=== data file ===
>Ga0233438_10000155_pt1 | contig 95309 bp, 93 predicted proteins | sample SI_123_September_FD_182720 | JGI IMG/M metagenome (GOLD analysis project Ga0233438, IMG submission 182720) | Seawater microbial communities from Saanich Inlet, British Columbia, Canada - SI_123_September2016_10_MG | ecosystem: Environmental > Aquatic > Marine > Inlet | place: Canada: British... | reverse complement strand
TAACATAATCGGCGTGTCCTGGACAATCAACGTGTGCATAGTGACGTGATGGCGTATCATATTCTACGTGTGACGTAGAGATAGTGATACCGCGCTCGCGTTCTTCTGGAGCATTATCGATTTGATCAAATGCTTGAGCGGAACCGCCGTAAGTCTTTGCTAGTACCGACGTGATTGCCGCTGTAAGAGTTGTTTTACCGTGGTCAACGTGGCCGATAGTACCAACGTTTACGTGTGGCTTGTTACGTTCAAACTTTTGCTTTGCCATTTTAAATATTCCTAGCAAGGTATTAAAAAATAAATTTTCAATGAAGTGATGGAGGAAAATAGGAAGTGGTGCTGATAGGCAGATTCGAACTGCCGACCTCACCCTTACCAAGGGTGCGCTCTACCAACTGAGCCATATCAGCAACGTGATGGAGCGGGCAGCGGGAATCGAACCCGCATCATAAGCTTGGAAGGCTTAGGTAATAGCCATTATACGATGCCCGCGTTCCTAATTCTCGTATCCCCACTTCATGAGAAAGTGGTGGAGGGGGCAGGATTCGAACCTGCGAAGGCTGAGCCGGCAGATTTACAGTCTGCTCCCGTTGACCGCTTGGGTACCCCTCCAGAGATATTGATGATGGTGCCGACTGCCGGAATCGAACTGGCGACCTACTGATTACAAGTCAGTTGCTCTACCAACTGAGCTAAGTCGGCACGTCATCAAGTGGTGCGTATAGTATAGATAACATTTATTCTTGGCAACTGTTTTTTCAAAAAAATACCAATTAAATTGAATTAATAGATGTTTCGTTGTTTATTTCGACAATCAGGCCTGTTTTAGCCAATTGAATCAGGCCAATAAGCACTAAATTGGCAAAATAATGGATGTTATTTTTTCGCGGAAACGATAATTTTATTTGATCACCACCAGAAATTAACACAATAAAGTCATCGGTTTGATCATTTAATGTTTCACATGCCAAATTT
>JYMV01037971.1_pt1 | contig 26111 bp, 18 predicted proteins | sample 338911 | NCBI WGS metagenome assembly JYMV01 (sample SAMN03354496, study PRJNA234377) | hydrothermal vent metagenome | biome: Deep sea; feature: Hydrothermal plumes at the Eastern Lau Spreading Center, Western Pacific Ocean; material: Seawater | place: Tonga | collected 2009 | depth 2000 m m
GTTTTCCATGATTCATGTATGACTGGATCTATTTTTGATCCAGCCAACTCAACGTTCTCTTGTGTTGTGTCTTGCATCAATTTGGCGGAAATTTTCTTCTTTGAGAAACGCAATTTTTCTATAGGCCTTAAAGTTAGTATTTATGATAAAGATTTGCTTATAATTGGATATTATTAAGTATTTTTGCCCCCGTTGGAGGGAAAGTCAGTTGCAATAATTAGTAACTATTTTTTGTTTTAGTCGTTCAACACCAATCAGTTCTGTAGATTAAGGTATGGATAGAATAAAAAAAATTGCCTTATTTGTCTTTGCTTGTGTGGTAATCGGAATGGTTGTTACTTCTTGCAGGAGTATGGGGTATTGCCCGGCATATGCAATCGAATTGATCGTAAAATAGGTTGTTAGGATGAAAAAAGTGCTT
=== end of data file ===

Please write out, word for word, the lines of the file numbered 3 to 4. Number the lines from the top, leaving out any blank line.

>JYMV01037971.1_pt1 | contig 26111 bp, 18 predicted proteins | sample 338911 | NCBI WGS metagenome assembly JYMV01 (sample SAMN03354496, study PRJNA234377) | hydrothermal vent metagenome | biome: Deep sea; feature: Hydrothermal plumes at the Eastern Lau Spreading Center, Western Pacific Ocean; material: Seawater | place: Tonga | collected 2009 | depth 2000 m m
GTTTTCCATGATTCATGTATGACTGGATCTATTTTTGATCCAGCCAACTCAACGTTCTCTTGTGTTGTGTCTTGCATCAATTTGGCGGAAATTTTCTTCTTTGAGAAACGCAATTTTTCTATAGGCCTTAAAGTTAGTATTTATGATAAAGATTTGCTTATAATTGGATATTATTAAGTATTTTTGCCCCCGTTGGAGGGAAAGTCAGTTGCAATAATTAGTAACTATTTTTTGTTTTAGTCGTTCAACACCAATCAGTTCTGTAGATTAAGGTATGGATAGAATAAAAAAAATTGCCTTATTTGTCTTTGCTTGTGTGGTAATCGGAATGGTTGTTACTTCTTGCAGGAGTATGGGGTATTGCCCGGCATATGCAATCGAATTGATCGTAAAATAGGTTGTTAGGATGAAAAAAGTGCTT